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News

Pope embraces Huntington’s afflicted in bid to end stigma

2017-05-18

Associated Press Pope Francis embraced weeping mothers, fathers and children with Huntington’s Disease on Thursday as he sought to remove the stigma of an incurable genetic disorder that causes such devastating physical and psychiatric effects that its sufferers are often shunned and abandoned...Organizers said the audience marked the start of a global awareness campaign, “Hidden No More,” which aims to also encourage scientific research into the disease, which has no treatment or cure. The catalyst for the audience with the pope was Elena Cattaneo, an Italian researcher and senator for life, who in June of 2016 wrote to Francis asking that he meet with a single Huntington’s sufferer, to serve as a representative for the global Huntington’s community. The response from the Vatican was to ask why only one, when so many people suffer.

Most City Employees in U.S. Not Engaged

2017-05-16

Gallup Falling revenues, major demographic shifts and rising citizen demands have become the new normal for city governments across the U.S. If city halls want to deliver on their promises to provide high-quality services, they'll need to find better ways to make government run more effectively. One big way to do that is to view every city employee as a key contributor to their success…This blog post is part of a special initiative to highlight the Equipt to Innovate framework, a national initiative led by Living Cities and Governing to equip cities with an integrated, collaborative framework of seven essential elements that define high-performance government and empower innovation.

Recent Graduate? Chances Are You're in Sales, Making $40,000

2017-05-14

Bloomberg Sales associate positions are the most common jobs for recent U.S. college graduates, a new study from the career website Glassdoor Inc. found. The jobs, which range from real estate sales to retail, have a median base salary of $38,000 a year, the study found. A variety of assistant positions in research, teaching, and administration, all relatively low-paying, were also cited as common. The highest-paying job on Glassdoor's list was software engineer, at a median base salary of $90,000, followed by engineer, at $70,500, and financial analyst, at $64,453. The lowest-paying job was teaching assistant, at $20,000. Substitute teachers earned a bit more, at $25,000, with tutors bringing in $36,000.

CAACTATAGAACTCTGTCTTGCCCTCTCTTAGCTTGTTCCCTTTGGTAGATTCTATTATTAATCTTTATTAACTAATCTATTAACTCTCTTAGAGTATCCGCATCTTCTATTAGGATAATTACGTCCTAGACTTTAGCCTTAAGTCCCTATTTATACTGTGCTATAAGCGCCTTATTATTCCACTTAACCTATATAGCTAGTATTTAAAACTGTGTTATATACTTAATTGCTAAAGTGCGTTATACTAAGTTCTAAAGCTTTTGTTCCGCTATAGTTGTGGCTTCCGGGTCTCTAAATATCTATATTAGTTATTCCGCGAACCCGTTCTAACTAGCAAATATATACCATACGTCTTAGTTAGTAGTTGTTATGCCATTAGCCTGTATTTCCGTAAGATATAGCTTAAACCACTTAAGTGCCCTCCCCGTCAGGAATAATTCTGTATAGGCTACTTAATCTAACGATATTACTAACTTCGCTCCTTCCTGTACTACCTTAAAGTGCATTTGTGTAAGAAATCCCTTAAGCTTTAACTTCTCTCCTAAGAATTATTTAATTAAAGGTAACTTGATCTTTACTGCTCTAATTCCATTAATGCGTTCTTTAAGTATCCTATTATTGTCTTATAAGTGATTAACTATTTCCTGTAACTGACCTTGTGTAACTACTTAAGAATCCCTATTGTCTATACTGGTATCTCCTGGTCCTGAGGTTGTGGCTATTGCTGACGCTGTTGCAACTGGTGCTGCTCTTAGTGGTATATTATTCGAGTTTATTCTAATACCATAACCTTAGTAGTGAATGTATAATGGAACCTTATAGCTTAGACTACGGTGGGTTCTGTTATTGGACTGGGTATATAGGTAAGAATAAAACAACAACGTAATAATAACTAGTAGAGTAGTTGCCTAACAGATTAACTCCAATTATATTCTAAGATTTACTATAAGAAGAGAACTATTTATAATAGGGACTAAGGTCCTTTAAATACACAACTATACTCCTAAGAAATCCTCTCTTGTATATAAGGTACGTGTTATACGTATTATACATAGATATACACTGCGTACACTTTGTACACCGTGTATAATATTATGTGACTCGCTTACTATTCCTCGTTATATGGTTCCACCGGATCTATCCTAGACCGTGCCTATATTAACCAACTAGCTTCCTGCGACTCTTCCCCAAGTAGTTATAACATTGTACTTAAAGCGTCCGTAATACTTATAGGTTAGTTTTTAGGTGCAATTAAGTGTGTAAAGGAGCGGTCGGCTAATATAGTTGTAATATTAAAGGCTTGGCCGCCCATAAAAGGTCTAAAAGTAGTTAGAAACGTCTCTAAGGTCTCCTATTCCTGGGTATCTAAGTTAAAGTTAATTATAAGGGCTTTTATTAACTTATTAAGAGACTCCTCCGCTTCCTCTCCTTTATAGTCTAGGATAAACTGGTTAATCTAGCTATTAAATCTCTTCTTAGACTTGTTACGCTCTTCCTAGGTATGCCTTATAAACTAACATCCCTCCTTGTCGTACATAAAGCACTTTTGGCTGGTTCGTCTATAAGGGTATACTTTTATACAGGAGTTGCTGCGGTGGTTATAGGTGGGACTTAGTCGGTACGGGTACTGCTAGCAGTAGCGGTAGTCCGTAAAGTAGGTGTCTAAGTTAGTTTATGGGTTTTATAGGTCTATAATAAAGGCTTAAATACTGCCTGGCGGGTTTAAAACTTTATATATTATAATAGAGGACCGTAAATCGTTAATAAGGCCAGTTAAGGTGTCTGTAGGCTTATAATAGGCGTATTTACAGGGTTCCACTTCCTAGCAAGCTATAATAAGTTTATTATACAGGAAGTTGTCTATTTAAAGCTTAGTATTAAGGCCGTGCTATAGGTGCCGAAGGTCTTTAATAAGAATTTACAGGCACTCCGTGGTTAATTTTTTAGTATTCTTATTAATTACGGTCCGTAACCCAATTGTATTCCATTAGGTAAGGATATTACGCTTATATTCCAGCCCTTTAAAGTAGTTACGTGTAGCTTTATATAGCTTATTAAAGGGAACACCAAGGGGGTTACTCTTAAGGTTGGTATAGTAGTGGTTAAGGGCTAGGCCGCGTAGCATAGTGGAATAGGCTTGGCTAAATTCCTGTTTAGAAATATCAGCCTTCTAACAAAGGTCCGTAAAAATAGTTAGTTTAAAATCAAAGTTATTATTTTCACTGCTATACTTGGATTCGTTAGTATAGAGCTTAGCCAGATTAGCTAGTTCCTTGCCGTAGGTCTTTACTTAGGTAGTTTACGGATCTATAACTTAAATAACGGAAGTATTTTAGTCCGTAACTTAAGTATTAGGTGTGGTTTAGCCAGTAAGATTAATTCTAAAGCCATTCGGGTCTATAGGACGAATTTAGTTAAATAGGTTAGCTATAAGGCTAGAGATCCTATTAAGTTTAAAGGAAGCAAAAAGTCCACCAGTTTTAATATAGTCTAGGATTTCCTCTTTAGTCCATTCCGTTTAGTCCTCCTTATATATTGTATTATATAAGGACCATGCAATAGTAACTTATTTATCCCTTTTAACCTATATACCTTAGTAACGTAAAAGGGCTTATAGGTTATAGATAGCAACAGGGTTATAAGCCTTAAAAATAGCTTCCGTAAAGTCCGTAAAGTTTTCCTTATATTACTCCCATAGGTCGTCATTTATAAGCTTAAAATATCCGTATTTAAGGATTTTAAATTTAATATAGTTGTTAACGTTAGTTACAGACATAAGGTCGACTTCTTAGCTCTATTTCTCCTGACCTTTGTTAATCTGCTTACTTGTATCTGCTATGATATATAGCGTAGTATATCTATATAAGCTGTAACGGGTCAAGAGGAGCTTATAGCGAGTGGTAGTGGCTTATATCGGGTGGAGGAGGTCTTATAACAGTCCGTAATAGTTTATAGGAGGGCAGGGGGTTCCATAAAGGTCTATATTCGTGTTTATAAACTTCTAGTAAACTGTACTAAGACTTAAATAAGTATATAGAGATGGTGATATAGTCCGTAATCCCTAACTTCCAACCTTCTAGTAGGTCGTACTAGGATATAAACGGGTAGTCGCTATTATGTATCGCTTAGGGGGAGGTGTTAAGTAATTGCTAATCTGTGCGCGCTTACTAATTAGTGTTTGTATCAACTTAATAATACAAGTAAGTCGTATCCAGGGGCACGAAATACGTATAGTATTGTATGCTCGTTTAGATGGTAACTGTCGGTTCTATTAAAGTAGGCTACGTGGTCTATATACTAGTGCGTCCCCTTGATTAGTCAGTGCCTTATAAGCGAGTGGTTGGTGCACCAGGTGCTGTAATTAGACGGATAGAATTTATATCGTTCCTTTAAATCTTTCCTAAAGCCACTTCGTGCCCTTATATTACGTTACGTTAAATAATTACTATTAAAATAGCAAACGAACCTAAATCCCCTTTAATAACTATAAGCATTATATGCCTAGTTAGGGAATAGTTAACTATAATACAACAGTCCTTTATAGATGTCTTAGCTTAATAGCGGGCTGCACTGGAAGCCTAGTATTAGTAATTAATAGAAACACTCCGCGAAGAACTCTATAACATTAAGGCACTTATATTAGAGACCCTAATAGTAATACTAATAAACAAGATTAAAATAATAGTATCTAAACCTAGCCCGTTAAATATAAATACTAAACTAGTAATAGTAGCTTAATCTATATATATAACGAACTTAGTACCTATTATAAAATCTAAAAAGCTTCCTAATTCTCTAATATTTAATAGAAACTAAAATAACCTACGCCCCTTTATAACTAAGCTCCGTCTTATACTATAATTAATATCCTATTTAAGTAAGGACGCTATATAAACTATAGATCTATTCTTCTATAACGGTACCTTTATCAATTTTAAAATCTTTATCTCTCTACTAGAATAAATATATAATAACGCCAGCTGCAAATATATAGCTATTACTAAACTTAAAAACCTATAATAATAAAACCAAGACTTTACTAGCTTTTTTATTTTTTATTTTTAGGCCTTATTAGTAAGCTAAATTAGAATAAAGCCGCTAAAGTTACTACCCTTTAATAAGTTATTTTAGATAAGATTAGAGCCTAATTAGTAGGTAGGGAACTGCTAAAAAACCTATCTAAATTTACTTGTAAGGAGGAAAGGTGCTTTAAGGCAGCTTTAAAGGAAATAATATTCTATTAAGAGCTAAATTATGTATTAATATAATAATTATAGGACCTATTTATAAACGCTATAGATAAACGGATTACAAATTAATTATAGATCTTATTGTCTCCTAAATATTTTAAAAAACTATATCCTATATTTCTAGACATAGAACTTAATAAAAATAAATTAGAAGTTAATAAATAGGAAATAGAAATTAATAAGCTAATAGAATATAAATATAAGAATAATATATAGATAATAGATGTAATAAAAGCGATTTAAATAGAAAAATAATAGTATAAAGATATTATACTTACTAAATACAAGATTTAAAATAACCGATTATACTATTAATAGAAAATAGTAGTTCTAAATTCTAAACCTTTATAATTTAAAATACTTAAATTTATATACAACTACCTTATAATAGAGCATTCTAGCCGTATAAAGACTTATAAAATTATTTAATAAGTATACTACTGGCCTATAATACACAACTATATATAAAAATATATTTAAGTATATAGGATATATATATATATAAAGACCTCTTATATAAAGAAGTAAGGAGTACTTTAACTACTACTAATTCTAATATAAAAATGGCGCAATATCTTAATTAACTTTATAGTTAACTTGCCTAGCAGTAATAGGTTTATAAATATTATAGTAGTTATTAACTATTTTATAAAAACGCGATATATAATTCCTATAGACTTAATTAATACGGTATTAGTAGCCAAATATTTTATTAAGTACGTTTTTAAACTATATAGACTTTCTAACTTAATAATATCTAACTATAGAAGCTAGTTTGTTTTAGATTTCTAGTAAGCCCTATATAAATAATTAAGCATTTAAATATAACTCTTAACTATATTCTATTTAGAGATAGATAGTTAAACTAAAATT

Real Estate’s New Normal: Homeowners Staying Put

2017-05-14

The New York Times Homeowners are moving less, creating a drag on the economy, fewer commissions for real estate brokers and a brutally competitive market for first-time home shoppers who cannot find much for sale and are likely to be disappointed during real estate’s spring selling season. Faced with increasing interest rates, more and more homeowners will be choosing to stay in place, says Svenja Gudell, chief economist at Zillow.

How should employers respond to online criticism?

2017-05-12

The Boston Globe One of the Internet’s enduring cultural gifts is the ability to anonymously review just about anything, from that undercooked burger you had for lunch to the hotel bed that gave you a stiff back. The corner office is not exempt. Today, plenty of websites make it easy for current and former employees to sound off about how a company is being run. And for executives bent on attracting the best talent, that means deciding whether to address the anonymous criticism or just tune it out and hope for the best. Glassdoor, founded in 2007, was a pioneer in the field and now has millions of reviews on some 700,000 companies, attracting 41 million unique visitors monthly.

Texting About Driving: St. Louis' Post-Ferguson Approach to Court Fines

2017-05-12

Governing Last week, the Civic Tech and Data Collaborative of St. Louis, a group of public interest initiatives, tech partners and local community organizations, launched YourStLCourts, where users can punch in their ticket number, driver’s license number or look up the general area where they got pulled over, and find information about the violations they’re being charged with, along with their court dates, potential fine amounts and any outstanding warrants…At the end of the day, YourSTLCourts itself doesn’t address these systemic issues. Nonetheless, it's a valuable tool, says Steven Bosacker of Living Cities, another CivTech partner (and a partner with Governing on the City Accelerator project).